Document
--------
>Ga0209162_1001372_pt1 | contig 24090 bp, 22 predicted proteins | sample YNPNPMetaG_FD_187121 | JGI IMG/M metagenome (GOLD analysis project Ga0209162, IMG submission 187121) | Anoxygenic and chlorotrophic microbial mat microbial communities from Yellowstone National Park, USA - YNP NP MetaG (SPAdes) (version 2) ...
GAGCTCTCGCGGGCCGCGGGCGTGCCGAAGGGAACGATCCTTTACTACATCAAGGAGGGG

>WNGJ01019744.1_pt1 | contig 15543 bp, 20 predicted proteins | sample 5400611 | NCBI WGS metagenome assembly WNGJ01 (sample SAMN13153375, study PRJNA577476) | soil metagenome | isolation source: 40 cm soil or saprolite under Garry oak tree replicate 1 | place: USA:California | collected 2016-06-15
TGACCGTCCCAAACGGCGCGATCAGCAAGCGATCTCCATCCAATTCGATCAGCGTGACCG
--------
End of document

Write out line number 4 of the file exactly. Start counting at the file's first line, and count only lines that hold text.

TGACCGTCCCAAACGGCGCGATCAGCAAGCGATCTCCATCCAATTCGATCAGCGTGACCG